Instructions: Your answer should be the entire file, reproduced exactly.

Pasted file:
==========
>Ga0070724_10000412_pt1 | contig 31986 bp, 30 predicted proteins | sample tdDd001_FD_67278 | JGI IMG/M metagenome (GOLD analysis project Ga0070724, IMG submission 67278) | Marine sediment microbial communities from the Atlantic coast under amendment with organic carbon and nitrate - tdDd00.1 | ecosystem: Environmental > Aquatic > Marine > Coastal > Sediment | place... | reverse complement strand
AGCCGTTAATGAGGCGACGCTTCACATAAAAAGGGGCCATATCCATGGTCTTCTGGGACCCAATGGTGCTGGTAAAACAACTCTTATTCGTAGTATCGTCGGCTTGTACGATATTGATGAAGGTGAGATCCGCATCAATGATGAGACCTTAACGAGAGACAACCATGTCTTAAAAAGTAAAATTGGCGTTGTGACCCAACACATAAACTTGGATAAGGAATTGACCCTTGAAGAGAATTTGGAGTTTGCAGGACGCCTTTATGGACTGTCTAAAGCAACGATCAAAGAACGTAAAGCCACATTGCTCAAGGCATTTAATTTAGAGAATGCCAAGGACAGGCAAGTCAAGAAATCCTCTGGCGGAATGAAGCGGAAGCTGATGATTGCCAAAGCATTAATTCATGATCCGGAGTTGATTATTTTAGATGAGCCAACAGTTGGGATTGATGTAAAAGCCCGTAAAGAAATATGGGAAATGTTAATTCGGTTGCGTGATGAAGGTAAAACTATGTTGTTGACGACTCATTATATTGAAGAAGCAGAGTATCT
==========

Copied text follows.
>Ga0070724_10000412_pt1 | contig 31986 bp, 30 predicted proteins | sample tdDd001_FD_67278 | JGI IMG/M metagenome (GOLD analysis project Ga0070724, IMG submission 67278) | Marine sediment microbial communities from the Atlantic coast under amendment with organic carbon and nitrate - tdDd00.1 | ecosystem: Environmental > Aquatic > Marine > Coastal > Sediment | place... | reverse complement strand
AGCCGTTAATGAGGCGACGCTTCACATAAAAAGGGGCCATATCCATGGTCTTCTGGGACCCAATGGTGCTGGTAAAACAACTCTTATTCGTAGTATCGTCGGCTTGTACGATATTGATGAAGGTGAGATCCGCATCAATGATGAGACCTTAACGAGAGACAACCATGTCTTAAAAAGTAAAATTGGCGTTGTGACCCAACACATAAACTTGGATAAGGAATTGACCCTTGAAGAGAATTTGGAGTTTGCAGGACGCCTTTATGGACTGTCTAAAGCAACGATCAAAGAACGTAAAGCCACATTGCTCAAGGCATTTAATTTAGAGAATGCCAAGGACAGGCAAGTCAAGAAATCCTCTGGCGGAATGAAGCGGAAGCTGATGATTGCCAAAGCATTAATTCATGATCCGGAGTTGATTATTTTAGATGAGCCAACAGTTGGGATTGATGTAAAAGCCCGTAAAGAAATATGGGAAATGTTAATTCGGTTGCGTGATGAAGGTAAAACTATGTTGTTGACGACTCATTATATTGAAGAAGCAGAGTATCT